6. Idiot makes this point though george.d

    Sure, it confers property rights – but what’s important to note is that those property rights have a limited lifespan, and will usually be purchased from the goverment at auction. The government can quite happily choose to sell fewer permits than it did in previous years – its basically a cabinet decision, requiring no additional legislation.

    Good call draco (sign!)

  7. wendylo (quoting Idiot/Savant) said: …its basically a cabinet decision, requiring no additional legislation

    That is also a significant part of the problem. The Greens’ appropriate decision-making charter principle would suggest that this sort of decision should be legislated for, with the opportunity for public submissions to be considered by a Select Committee.

    Doing it by the secretive processes of Cabinet, without a formal public input process, would imo abbrogate that Green charter principle.

    Cabinet (and subordinate legislation – eg regulations, Orders in Council, Ministerial Directions) should properly be about process mechanisms, not about implementing substantive policy initiatives.

  8. Signing it and then asking for it to be abolished 6 months later isn’t likely to work very well, for obvious reasons.

    You wouldn’t be able to get it, or want it, repealed once it was in law but you would be able to get it amended. I would prefer a better act than the ETS as it is but we’ve been waiting 5 or 6 years to get anything in place at all and at some point we have to accept that we aren’t going to get the perfect law straight out. Put this one in place and then work on getting it made better.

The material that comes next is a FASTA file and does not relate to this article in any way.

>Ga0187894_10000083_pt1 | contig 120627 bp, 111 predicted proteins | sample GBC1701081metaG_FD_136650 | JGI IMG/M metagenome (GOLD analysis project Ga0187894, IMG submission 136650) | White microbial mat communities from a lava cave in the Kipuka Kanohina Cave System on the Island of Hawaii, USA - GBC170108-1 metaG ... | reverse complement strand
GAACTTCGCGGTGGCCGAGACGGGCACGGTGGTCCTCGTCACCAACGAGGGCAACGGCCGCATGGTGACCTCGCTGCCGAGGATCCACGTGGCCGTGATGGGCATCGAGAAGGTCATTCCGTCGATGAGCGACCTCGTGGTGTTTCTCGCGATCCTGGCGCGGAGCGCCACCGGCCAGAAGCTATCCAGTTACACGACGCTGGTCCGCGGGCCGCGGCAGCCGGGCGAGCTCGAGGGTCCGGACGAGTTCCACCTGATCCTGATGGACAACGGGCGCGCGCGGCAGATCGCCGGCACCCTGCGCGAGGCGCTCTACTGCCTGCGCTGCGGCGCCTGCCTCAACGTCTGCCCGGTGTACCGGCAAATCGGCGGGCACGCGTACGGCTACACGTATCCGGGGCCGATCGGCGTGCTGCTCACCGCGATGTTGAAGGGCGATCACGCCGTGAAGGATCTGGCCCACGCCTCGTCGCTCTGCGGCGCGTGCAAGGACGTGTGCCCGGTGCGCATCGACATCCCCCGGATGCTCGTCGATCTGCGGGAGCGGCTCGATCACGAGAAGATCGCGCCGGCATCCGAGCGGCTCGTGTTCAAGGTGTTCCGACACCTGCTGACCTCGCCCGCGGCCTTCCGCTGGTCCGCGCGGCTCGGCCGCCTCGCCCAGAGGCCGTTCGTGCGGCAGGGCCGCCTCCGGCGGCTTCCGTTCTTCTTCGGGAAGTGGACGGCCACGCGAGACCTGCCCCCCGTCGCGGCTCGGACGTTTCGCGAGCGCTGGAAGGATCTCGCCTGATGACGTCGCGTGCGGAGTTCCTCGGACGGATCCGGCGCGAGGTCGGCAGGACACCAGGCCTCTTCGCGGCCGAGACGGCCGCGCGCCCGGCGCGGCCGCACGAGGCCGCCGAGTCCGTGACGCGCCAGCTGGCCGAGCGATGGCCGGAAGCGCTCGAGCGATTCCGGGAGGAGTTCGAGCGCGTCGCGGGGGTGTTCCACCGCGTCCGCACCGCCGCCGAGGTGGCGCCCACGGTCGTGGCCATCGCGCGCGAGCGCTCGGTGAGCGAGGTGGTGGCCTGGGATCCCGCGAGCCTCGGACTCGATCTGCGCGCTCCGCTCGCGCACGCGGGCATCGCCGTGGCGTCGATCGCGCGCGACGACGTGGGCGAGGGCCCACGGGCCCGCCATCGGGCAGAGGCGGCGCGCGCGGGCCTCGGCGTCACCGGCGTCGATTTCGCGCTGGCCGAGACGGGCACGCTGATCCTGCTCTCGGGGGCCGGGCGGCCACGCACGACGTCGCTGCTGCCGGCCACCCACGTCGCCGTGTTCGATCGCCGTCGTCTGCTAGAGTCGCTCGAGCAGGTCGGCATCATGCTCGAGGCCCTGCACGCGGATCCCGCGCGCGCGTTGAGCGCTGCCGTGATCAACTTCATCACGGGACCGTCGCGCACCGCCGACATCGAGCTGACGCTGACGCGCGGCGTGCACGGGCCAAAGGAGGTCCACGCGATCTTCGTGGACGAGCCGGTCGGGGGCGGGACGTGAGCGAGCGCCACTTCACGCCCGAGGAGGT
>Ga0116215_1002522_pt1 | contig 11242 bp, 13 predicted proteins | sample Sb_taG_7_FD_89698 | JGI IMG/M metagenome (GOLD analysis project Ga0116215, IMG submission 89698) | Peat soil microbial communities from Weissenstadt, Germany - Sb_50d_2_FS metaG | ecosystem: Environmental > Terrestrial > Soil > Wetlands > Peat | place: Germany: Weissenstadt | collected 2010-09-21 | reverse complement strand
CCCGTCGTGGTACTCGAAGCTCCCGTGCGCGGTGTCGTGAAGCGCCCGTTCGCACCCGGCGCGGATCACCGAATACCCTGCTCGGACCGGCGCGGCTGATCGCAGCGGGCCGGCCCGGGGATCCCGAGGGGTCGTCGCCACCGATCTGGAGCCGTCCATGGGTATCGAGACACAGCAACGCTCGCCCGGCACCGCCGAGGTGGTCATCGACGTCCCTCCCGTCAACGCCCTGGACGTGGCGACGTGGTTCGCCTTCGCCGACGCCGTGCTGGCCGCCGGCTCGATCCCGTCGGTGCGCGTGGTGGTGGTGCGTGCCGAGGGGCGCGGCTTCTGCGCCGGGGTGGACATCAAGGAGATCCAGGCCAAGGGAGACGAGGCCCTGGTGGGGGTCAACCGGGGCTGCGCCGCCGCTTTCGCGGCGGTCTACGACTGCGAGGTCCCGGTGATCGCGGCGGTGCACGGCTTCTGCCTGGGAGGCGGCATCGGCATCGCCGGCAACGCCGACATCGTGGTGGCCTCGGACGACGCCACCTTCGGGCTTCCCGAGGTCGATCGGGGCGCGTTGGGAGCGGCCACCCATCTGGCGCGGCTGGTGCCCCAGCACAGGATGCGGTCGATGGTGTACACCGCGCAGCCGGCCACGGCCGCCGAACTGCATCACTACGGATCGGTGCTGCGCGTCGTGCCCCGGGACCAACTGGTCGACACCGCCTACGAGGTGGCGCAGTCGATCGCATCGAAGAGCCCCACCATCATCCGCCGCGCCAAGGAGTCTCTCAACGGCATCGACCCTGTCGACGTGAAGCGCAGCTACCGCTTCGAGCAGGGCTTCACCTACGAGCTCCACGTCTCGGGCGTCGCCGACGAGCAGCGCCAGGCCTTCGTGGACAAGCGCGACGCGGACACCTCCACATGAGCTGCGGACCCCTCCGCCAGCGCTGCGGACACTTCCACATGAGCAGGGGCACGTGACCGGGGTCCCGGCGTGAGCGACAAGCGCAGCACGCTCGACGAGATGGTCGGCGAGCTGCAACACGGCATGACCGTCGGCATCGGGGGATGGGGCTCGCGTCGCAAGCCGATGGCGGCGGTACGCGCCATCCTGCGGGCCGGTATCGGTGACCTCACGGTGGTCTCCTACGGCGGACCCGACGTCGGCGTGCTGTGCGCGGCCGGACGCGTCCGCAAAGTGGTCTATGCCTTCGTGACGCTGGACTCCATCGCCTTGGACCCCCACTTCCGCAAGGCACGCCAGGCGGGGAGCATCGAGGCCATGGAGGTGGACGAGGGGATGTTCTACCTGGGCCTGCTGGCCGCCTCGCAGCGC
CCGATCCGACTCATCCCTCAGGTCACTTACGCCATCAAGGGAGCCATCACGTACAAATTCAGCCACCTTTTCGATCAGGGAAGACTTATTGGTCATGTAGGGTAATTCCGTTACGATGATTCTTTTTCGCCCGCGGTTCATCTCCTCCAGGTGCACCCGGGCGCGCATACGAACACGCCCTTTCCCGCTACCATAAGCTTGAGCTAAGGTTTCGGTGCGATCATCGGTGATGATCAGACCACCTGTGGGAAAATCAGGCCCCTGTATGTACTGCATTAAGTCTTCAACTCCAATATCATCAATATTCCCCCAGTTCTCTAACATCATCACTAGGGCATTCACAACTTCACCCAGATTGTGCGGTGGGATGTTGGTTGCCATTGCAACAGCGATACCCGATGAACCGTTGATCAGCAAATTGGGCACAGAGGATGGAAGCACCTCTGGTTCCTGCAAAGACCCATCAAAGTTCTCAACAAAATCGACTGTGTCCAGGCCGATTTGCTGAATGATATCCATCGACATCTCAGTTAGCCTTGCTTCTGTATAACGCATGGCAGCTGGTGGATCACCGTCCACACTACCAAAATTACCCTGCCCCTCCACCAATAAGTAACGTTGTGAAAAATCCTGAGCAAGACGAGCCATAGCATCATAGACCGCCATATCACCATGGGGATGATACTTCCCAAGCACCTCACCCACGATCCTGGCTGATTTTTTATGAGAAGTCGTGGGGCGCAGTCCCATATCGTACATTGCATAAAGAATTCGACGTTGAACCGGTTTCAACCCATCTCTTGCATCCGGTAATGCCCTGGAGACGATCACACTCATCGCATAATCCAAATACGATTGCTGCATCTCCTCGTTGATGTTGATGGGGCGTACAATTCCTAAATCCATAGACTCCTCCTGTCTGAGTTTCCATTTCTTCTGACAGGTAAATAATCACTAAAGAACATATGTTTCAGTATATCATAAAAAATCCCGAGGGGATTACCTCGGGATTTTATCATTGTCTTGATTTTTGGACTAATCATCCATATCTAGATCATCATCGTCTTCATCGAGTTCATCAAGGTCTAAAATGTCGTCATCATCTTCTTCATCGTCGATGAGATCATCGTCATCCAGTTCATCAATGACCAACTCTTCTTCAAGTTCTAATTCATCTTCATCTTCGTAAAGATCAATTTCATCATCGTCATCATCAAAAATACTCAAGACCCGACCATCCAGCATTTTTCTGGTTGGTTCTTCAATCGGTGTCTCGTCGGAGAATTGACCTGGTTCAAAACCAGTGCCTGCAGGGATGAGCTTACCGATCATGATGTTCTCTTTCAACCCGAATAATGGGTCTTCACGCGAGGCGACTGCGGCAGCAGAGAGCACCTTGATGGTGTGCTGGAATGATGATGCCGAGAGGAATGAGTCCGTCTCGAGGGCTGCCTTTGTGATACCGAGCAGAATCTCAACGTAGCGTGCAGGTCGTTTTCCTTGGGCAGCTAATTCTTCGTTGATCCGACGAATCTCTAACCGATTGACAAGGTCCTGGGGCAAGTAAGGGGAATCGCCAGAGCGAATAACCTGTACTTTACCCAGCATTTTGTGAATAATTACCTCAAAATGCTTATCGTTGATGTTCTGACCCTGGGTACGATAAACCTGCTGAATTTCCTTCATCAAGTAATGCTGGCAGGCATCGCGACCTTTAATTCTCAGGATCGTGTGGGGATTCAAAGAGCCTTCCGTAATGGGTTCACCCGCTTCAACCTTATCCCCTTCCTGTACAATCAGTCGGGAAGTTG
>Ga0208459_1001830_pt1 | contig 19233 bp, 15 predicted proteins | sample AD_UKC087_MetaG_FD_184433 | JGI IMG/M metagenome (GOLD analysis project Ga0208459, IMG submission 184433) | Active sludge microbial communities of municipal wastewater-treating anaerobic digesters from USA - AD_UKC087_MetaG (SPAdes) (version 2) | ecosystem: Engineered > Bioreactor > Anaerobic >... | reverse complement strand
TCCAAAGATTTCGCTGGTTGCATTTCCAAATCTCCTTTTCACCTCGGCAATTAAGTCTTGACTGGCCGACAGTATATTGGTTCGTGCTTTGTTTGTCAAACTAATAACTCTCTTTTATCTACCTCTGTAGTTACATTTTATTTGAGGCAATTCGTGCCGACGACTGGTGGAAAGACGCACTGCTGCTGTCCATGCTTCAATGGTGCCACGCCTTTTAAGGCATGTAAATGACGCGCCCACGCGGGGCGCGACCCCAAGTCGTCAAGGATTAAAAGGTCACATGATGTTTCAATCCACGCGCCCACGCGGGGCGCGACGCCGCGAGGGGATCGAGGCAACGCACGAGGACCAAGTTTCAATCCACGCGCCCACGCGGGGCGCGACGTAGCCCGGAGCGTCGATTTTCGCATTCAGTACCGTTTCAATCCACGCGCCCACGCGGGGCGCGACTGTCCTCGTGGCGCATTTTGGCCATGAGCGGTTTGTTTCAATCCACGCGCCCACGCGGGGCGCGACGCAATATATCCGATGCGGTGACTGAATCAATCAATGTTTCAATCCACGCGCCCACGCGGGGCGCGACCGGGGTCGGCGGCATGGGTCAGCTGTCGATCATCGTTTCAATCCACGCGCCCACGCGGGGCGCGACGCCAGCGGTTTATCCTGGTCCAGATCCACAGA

9. Pingback: ETS all the time «

  10. “..Despite that I’m reluctantly leaning towards favouring caucus voting for the ETS. If Pachauri’s timeframe is correct, or even the 100 months one, then we need to act now and then again, rather than instead, immediately after the election..”

    ..this is actually incorrect..

    ..under the labour ets..nothing kicks in untill 2011.. that ‘urgency’ imperative..

    ..whilst valid on a macro scale.. not applicable here..

    ..and really cannot be used as a ‘reason’ to pass this deeply flawed/inadequate legislation..


  11. My inclination would be

    A) sign it

    B) before signing it, make clear that after the election any coalition involving the support of supply from the Greens will be conditional on better climate change legislation being in place with 18 months. You can then *start* a coalition without all the details of what that means ironed out, but it’s not a blank cheque for either party.

  12. watching jeanette managing the press conference so adroitly, I’m confident she will lead the party and members to the best decision possible.